The U.S. Supreme Court is set to decide a nuanced issue of procedural law that could create a loophole which would dramatically expand the reach of federal appellate jurisdiction and prevent climate plaintiffs from suing oil companies in state court.
As recent extreme heat waves, hurricanes, and wildfires across the country have elevated public concern about the widespread and harmful effects of climate change, the U.S. Supreme Court granted certiorari this month in a climate liability case called BP P.L.C. v. Mayor and City Council of Baltimore. In short, the City of Baltimore sued a …CONTINUE READING
EPA’s newest ozone rulemaking has failed to meet even the deferential standard of arbitrary and capricious review.
This blog is co-authored with Sean Hecht. On October 1, 2020, on behalf of 40 environmental and administrative law scholars affiliated with 33 universities in 18 states, Sean Hecht and I filed a comment letter urging EPA to withdraw its decision to keep the National Ambient Air Quality Standards (NAAQS) for ozone at the current …CONTINUE READING
We knew Trump would wreck U.S. climate policy. He told us so.
Four years ago this week, I wrote about environmental stakes in the presidential election. The environmental stakes are equally high this time. If anything, Trump’s rollbacks of environmental regulations have been more thorough and severe than anticipated. He has also worked hard to open up federal lands and waters to more drilling and mining. One …CONTINUE READING
A tight race pits a moderate Democrat against an anti-regulatory Republican.
Because of North Carolina’s unusual electoral scheme, it has a Democratic Governor (Roy Cooper) and a Republican Lieutenant Governor (Dan Forest). The two are now battling for the governorship. One of the big dividing lines is offshore drilling. Cooper is against oil drilling off the North Carolina coast, while Forest is in favor. Roy Cooper. …CONTINUE READING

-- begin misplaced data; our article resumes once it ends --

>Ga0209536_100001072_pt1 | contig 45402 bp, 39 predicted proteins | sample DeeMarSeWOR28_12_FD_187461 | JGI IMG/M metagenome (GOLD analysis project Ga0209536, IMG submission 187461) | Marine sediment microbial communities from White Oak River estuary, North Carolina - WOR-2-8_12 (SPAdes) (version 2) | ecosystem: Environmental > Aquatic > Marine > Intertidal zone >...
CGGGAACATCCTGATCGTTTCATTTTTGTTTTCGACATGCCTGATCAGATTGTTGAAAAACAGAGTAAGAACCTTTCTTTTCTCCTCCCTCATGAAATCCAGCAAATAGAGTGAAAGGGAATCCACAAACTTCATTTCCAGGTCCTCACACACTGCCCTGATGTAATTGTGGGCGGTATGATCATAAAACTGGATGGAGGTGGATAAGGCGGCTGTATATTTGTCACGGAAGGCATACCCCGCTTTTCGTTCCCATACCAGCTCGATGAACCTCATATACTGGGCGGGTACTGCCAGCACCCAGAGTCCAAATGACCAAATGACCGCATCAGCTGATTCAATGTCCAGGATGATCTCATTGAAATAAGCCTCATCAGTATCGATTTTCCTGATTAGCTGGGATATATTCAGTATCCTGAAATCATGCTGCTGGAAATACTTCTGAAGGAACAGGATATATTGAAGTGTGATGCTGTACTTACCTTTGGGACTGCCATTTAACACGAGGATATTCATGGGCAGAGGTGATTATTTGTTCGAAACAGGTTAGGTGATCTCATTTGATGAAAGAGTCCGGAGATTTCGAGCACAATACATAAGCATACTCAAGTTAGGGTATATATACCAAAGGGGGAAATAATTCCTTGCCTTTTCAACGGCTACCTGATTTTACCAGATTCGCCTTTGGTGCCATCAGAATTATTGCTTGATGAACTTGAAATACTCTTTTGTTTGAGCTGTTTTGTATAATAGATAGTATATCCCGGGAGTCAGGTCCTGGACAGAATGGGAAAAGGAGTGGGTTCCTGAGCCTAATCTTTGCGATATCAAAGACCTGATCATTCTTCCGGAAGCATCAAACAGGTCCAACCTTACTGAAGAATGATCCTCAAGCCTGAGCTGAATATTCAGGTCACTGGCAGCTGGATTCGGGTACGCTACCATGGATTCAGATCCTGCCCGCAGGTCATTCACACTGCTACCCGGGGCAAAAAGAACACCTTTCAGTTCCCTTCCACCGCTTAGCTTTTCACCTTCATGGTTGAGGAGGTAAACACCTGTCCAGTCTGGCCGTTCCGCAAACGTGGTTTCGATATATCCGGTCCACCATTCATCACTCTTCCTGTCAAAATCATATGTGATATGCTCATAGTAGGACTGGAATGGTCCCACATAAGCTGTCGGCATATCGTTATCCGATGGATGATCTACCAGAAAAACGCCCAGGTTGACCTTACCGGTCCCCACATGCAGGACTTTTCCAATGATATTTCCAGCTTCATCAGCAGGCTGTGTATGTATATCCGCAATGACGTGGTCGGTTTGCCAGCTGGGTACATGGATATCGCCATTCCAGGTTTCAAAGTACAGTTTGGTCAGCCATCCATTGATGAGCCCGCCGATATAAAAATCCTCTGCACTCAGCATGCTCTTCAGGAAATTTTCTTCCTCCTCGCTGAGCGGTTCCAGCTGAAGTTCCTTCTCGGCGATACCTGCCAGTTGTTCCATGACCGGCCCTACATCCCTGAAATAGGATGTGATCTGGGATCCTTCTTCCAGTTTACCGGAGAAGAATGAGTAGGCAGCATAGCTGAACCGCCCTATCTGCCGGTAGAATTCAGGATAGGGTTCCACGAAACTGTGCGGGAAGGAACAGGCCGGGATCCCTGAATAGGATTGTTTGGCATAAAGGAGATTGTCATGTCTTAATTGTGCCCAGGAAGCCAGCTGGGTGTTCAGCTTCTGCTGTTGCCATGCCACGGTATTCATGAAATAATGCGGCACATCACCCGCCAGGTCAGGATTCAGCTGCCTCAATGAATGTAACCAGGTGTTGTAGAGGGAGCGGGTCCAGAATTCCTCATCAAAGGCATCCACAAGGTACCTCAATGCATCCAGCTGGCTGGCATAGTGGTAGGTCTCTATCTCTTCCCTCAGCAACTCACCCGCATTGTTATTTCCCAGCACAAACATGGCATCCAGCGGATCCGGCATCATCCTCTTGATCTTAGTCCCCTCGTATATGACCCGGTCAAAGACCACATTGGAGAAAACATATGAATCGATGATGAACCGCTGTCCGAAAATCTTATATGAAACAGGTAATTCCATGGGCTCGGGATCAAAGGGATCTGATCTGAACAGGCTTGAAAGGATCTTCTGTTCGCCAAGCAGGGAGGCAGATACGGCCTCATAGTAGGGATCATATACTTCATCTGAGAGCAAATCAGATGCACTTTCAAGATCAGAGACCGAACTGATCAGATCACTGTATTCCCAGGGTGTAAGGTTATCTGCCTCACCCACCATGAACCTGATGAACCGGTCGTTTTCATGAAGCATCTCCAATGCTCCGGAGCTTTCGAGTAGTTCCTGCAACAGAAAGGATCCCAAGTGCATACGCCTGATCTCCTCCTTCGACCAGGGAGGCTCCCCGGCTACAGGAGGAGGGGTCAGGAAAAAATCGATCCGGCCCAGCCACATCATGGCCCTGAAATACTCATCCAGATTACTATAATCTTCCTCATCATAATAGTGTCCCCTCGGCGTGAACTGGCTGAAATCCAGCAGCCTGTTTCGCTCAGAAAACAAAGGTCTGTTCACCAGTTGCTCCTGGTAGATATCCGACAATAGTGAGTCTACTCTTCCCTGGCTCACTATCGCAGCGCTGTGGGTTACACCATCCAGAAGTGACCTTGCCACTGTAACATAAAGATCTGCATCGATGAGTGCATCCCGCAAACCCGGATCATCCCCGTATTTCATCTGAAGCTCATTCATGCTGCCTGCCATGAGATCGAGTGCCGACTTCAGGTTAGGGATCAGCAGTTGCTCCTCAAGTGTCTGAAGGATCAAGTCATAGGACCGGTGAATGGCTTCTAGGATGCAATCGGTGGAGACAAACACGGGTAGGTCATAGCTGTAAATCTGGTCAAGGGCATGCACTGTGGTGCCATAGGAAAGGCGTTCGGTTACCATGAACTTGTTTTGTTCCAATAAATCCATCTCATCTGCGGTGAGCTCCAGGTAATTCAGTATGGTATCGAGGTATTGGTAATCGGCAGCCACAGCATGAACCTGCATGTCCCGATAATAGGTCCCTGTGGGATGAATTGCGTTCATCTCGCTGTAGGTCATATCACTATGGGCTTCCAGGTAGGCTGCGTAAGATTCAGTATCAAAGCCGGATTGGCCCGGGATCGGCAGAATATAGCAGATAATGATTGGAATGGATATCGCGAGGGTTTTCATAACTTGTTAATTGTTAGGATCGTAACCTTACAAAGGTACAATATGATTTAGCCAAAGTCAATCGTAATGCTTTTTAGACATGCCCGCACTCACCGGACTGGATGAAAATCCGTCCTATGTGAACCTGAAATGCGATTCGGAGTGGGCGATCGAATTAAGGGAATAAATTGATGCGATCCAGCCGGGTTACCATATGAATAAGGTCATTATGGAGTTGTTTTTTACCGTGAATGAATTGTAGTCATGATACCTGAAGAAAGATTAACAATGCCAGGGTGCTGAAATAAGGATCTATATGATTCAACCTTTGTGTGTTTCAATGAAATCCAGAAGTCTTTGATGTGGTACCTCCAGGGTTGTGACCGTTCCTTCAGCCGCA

Wildfires Are Ravaging California. Can Electric Utilities Take the Heat?
In recent years, California has experienced its largest and deadliest wildfires in history, resulting in hundreds of fatalities and more than $50 billion in damage. The confluence of rising temperatures, less rainfall, and strong winds signal that the annual “wildfire season” is here to stay, and will continue to proliferate. Every year, thousands of Californians …CONTINUE READING
Her mentor was Scalia, but her style is more like Souter.
With the help of my research assistant, I’ve collected cases by Judge Barrett dealing with standing issues and deference to administrative agencies. Both topics are very relevant to the environment.al crisis. You really can’t draw firm conclusions about her views on these doctrines, but you can draw conclusions about her style. She sticks close to …CONTINUE READING
The long-term harms from climate change over the next decades may undermine support for efforts to reduce emissions
Almost two straight months of wildfires and smoke in California are a tangible sign of the impacts of climate change on our lives and our world. This article from the New York Times a couple of weeks ago does a good job of laying out why the wildfires in California are only one example of …CONTINUE READING
The two candidates are neck-in-neck. But their environmental views aren’t close.
Last week, I posted about the Montana Senate race. Montana also has a tight race for governor. The candidates are the current Democratic Lieutenant Governor Mike Coney and House Republican Greg Gianforte. Coney is a long-time figure in state politics. Gianforte founded a “customer relationship software company.” He got national attention in 2017 when he …CONTINUE READING
Is California’s Ban of Gas-Powered Cars on a Collision Course with the Federal Government?
This post was originally published on the American Constitution Society’s Expert Forum on September 30, 2020. On September 23, California Governor Gavin Newsom announced an Executive Order that would, among other things, ban the sale of new internal combustion engine vehicles in California after 2035. The announcement sparked a flurry of reactions: Some environmental groups praised the order, while others said it …CONTINUE READING
It was late in the debate and hard to follow. But the exchange about climate change was important.
There was actually a substantive discussion of climate change at the debate last night. Many people had literally tuned out by then. Others were too distracted by Trump’s interruptions. Here are the key things that were actually said, culled from a transcript of the debate. Wallace: . . . Mr. President, you said, I don’t …CONTINUE READING